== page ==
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The 16GB wi-fi variant of the 8.9-inch Kindle Fire HDX is $379. A similarly spec'd iPad Air is $499. Bumping the Kindle Fire HDX up to 32GB and 64GB sets you back $50 per bump. For the same storage Apple charges you $100 per bump.
For both Apple and Amazon, these storage bumps cost about $10 in flash memory.
I get it that premium products command a premium price, but $200 for silicon worth less than a tenth of that is rather hard to swallow.
I believe that Amazon's pricing structure better reflects the actual cost of the storage and I'd like to see Apple give people who need more storage – most of it storage for stuff bought from Apple's digital empire – a break.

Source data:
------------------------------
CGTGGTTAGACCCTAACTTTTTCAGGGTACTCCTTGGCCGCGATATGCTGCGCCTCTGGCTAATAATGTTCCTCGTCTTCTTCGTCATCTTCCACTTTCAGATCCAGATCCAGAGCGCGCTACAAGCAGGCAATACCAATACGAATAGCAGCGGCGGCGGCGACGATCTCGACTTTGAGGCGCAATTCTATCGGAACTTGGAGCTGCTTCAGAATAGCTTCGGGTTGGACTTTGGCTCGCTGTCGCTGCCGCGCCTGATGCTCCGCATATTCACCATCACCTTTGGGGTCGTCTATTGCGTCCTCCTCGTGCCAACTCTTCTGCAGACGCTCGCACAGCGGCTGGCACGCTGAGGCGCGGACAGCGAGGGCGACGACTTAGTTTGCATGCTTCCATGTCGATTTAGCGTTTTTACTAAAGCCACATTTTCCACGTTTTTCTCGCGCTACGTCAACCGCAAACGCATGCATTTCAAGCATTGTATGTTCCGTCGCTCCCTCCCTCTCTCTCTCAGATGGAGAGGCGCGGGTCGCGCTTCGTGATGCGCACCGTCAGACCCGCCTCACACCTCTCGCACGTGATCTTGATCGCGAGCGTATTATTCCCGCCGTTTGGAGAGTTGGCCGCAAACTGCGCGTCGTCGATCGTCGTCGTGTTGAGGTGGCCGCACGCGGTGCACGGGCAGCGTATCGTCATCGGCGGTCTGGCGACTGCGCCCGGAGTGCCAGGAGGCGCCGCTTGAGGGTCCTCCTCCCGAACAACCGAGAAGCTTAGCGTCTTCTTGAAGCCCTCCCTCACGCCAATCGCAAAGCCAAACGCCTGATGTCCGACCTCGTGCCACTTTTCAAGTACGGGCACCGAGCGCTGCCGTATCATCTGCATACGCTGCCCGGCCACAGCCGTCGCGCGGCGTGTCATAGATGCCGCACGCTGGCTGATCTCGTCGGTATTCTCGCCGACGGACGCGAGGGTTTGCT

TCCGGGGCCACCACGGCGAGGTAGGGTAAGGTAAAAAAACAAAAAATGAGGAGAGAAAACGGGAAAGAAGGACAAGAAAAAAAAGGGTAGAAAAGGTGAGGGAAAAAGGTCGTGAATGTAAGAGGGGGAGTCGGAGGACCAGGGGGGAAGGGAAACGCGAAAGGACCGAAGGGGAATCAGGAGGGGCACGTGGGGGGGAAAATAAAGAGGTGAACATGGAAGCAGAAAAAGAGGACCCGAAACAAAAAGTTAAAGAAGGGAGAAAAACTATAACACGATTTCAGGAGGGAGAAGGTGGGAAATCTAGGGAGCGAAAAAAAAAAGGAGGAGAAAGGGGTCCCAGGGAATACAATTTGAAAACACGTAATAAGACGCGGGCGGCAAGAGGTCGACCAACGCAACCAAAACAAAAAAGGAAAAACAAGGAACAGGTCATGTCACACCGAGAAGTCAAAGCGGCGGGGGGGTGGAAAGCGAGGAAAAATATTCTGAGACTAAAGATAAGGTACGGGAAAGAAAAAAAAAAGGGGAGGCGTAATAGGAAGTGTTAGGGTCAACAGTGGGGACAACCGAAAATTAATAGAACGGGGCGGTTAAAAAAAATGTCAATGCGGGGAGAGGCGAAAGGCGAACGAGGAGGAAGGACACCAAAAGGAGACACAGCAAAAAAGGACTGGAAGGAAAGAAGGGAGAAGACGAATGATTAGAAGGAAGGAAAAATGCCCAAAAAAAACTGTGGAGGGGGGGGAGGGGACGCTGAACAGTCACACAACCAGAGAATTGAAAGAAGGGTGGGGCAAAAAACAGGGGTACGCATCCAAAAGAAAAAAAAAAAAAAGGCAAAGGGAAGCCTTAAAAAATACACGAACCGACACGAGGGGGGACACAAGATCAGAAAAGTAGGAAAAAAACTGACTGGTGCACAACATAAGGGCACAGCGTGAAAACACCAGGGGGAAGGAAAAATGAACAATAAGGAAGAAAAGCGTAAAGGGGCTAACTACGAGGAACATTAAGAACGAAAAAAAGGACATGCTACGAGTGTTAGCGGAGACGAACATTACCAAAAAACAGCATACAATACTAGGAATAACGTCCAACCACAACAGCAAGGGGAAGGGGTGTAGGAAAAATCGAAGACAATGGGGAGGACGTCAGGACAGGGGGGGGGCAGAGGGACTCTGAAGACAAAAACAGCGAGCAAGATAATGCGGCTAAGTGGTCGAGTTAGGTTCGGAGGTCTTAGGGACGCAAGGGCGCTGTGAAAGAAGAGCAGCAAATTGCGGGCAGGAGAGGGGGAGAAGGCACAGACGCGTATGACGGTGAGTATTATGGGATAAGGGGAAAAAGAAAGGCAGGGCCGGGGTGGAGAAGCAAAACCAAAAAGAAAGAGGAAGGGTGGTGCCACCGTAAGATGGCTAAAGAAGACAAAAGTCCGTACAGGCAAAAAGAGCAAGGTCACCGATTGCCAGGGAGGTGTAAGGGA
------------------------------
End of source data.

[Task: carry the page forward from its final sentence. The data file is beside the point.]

Five minutes with the Kindle Fire HDX and you realize just how bad the iPad speakers are. The sound from the Kindle Fire HDX is rich and covers the highs and lows brilliantly, whether I'm watching a movie, listening to an audiobook or playing a game, which is to be expected given that it is kitted out with a Dolby Digital Plus audio engine.
Compare this to the iPad's speakers sound tinny and weak. In anything but the quietest of situations I find myself having to resort to headphones.
Given that the iPad is seen as the ultimate content consumption tool – don't let this statement fool you though, you can create content on it – this is a massive oversight and a huge win for Amazon.
The image above is of the inside of a 7-inch Kindle Fire HDX.
Apple has managed to squeeze 10 hours of "surfing the web on Wi-Fi, watching video, or listening to music" time from the iPad Air, which isn't that bad until you see that Amazon has managed to get 12 hours of battery life out of the Kindle Fire HDX.
Amazon wins here big style.